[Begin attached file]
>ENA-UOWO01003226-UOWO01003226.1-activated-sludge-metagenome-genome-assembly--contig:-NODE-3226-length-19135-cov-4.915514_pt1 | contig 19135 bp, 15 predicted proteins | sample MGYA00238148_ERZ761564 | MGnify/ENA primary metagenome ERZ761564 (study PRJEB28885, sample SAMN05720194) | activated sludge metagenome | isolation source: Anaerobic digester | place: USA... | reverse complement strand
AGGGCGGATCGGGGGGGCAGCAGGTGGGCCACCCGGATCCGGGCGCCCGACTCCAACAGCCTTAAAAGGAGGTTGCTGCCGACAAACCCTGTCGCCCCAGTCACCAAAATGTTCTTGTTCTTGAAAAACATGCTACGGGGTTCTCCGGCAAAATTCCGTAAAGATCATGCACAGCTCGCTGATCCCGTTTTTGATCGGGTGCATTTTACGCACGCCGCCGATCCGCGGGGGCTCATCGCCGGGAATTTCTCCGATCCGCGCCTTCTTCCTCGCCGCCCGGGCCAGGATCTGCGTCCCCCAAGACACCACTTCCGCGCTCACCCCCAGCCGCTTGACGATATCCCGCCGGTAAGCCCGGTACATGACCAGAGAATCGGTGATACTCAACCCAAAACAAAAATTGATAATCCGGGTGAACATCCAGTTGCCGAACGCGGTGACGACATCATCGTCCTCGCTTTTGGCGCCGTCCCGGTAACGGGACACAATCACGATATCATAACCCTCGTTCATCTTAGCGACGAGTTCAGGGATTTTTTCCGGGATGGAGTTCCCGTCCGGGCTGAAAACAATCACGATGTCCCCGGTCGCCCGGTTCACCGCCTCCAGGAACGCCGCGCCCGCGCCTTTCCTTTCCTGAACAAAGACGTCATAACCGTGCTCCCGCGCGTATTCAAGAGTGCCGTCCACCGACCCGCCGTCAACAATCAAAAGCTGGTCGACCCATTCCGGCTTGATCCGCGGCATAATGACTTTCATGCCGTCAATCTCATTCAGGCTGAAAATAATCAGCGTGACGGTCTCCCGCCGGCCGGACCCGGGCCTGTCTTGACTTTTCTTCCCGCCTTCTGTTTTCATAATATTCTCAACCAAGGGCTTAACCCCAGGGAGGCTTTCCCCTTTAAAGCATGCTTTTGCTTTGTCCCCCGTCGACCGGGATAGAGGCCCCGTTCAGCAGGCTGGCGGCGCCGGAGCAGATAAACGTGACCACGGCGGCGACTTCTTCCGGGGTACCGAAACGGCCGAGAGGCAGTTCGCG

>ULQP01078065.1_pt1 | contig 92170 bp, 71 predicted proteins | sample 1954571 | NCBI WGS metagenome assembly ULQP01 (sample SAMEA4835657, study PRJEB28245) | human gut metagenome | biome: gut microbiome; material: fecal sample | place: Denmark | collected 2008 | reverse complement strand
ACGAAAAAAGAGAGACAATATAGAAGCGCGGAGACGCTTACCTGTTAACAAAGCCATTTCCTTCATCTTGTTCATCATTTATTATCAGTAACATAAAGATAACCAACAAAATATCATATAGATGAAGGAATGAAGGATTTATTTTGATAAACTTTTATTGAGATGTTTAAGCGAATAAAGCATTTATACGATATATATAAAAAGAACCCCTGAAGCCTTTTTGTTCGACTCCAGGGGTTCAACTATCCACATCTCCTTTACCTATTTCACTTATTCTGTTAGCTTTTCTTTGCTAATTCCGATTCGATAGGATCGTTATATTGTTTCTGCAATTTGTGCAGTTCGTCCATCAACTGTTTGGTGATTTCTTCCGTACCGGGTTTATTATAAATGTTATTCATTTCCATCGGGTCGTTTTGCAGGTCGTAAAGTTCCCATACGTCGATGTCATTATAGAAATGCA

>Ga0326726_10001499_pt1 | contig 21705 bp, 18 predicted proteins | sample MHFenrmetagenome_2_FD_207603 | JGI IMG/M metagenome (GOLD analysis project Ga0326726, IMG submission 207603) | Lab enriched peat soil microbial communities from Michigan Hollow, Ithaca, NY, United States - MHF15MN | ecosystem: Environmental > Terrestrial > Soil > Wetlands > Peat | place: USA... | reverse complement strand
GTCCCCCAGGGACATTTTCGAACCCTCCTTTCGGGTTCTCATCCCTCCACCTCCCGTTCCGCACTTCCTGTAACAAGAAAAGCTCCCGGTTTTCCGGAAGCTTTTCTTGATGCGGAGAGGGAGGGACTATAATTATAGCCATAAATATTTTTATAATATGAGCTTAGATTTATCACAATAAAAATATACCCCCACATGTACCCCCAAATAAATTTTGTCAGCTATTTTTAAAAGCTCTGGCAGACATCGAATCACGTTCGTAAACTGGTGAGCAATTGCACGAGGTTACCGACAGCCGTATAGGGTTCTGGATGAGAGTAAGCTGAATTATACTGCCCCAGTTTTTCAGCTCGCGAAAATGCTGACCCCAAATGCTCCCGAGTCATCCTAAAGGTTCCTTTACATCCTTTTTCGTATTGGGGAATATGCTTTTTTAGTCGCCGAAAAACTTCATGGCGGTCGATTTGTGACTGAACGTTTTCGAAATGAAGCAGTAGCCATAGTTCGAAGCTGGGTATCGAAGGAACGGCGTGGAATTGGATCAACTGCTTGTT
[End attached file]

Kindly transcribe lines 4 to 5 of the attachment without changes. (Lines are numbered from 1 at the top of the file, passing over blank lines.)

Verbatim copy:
ACGAAAAAAGAGAGACAATATAGAAGCGCGGAGACGCTTACCTGTTAACAAAGCCATTTCCTTCATCTTGTTCATCATTTATTATCAGTAACATAAAGATAACCAACAAAATATCATATAGATGAAGGAATGAAGGATTTATTTTGATAAACTTTTATTGAGATGTTTAAGCGAATAAAGCATTTATACGATATATATAAAAAGAACCCCTGAAGCCTTTTTGTTCGACTCCAGGGGTTCAACTATCCACATCTCCTTTACCTATTTCACTTATTCTGTTAGCTTTTCTTTGCTAATTCCGATTCGATAGGATCGTTATATTGTTTCTGCAATTTGTGCAGTTCGTCCATCAACTGTTTGGTGATTTCTTCCGTACCGGGTTTATTATAAATGTTATTCATTTCCATCGGGTCGTTTTGCAGGTCGTAAAGTTCCCATACGTCGATGTCATTATAGAAATGCA

>Ga0326726_10001499_pt1 | contig 21705 bp, 18 predicted proteins | sample MHFenrmetagenome_2_FD_207603 | JGI IMG/M metagenome (GOLD analysis project Ga0326726, IMG submission 207603) | Lab enriched peat soil microbial communities from Michigan Hollow, Ithaca, NY, United States - MHF15MN | ecosystem: Environmental > Terrestrial > Soil > Wetlands > Peat | place: USA... | reverse complement strand